vapor barrier

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Old 03-13-02, 02:31 PM
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vapor barrier

I've read reference to a vapor barrier on numerous occassions when finishing a basement. Not to sound ignorant but what exactly is it & what's its purpose? Does one need it? I recently framed two basement walls(Interior non-load bearing partition walls) & assume I don't need it for them but I'm considering covering an outside poured concrete wall & from what I've read in the forums it might be needed there.
 
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Old 03-13-02, 03:53 PM
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You can go to http://www.eren.doe.gov/consumerinfo/refbriefs/bd4.html this is U.S.Dept. of Energy brief on vapor barriers. In the first paragraph they rename vapor barriers to Vapor Diffusion Retardents (VDR). This brief was actually commissioned by the DOE and ASHREA was the one who actually wrote it. For your information, this is in part reaction by ASHREA concerning Sick Building Syndrome (SBS). That's a long story.

What VDR's or vapor barriers do is diffuse moisture before going into the insulation. Insulation that have a vapor barrier usually have a rating labled on it, namely SP-15. Basically what it does is reduce the moisture content in heat by diffusion to around 15%. At that percentage, it is highly unlikely that the heat could condense when dew point temperature is reached inside the insulation. This is especially important when using fiberglass insulation. This is because glass has a very low absorbancy when it comes to moisture. So there is a much higher probability of condensation with fiberglass insulation when a vapor barrier is not used concerning heat transfer.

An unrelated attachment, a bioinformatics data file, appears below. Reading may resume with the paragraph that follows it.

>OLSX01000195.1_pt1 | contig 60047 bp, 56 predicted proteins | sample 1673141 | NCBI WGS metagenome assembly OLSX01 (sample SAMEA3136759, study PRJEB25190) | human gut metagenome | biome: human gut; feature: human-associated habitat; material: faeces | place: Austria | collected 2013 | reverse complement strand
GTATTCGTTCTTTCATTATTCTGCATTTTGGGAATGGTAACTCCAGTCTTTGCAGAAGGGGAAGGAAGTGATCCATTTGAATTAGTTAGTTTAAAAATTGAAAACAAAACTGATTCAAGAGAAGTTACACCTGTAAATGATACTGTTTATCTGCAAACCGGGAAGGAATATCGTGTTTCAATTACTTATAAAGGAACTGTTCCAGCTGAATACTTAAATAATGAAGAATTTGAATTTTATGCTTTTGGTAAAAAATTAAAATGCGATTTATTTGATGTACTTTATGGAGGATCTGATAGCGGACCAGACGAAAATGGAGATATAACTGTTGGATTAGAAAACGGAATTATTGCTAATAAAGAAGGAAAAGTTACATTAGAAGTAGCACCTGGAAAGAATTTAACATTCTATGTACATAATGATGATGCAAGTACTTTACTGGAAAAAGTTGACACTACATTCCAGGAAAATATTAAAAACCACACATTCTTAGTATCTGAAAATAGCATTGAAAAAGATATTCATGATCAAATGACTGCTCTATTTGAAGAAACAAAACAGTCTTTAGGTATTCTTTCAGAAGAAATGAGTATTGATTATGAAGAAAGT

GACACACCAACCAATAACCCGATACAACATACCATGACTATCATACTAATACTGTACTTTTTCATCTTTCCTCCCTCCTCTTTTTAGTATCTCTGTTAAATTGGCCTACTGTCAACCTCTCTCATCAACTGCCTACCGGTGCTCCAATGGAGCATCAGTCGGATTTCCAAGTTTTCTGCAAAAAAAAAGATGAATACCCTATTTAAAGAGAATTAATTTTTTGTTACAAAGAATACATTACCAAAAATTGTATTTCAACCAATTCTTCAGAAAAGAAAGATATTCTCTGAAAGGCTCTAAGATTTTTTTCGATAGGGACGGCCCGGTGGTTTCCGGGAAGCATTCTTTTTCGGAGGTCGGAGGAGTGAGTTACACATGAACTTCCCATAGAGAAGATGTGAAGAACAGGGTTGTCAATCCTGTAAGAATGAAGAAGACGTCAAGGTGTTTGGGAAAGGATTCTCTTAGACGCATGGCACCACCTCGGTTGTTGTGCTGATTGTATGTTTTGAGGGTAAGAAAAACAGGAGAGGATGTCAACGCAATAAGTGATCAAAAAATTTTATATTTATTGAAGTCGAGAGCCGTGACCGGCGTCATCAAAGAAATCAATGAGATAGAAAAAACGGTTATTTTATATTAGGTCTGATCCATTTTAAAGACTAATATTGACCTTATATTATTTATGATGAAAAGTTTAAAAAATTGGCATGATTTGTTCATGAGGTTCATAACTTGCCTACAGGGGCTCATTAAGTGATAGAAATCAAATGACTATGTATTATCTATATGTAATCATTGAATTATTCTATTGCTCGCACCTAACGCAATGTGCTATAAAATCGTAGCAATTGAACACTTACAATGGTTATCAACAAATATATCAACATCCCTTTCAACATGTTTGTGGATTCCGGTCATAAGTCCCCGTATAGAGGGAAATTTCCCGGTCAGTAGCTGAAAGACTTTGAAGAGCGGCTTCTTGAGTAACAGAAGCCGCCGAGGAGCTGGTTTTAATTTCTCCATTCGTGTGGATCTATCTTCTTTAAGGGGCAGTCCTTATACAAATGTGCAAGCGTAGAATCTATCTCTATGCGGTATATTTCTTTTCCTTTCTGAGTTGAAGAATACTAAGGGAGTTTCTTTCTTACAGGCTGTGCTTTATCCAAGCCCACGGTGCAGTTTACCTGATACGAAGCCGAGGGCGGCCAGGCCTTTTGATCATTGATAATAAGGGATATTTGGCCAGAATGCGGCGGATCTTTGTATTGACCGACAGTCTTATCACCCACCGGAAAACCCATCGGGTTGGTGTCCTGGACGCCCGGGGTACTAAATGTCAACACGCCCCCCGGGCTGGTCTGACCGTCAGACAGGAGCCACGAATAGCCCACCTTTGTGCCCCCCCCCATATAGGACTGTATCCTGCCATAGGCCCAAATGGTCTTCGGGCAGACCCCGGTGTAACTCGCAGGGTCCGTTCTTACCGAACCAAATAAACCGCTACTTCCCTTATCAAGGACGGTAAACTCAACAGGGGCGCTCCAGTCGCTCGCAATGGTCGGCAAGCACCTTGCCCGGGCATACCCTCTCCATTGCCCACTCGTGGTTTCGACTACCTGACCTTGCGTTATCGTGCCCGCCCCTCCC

Another good point is vapor barriers are only used with insulation. A moisture barrier is something some one uses to stop water going through. Used a lot in basement water proofing. Vapor bariers came about after insulation was introduced in homes.

There is great debate over vapor barriers at the highest levels in this country. For an example, the DOE had a Fact Sheet on Vapor barriers a few months ago. This sheet was written by OakRidge National Laboratory. When it comes to Engineering and scientific research, you can't go much higher than them. Yet the DOE pulled the fact sheet and replaced it with this brief. In response to this OakRidge is now preparing a handbook on moisture in the home which the DOE site will support.

What all this means to the average Joe's, like you and I, don't be surprised if we hear conflicting theories on vapor barriers, considering the brightest people in this country can't work in conjunction with each other. Instead it appears, they rather point the finger at each other and others.

The thing to remember with vapor barriers is why it came about and it's sole purpose. That is, all heat has moisture in it. As the heat travels through insulation, dew point temperature will be reached. The vapor barrier reduces the moisture content in the heat to a percentage that makes it highly unlikely that the heat will condense when dew point temp. is reached. In other words, if there is insufficient moisture in the heat, it cannot condense. Hence, the vapor barrier is always applied to the warm side of the insulation. For example, if you live in an area where heat and humidity is present most of the year, like Florida, the vapor barrier is installed between the outside and insulation. Whereas, if you live in an area where you use a lot of heat during the winter, like Boston, Ma., the vapor barrier goes between the inside of the home and insulation.
 
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Old 03-13-02, 05:49 PM
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Thanks for a very detailed answer.
 
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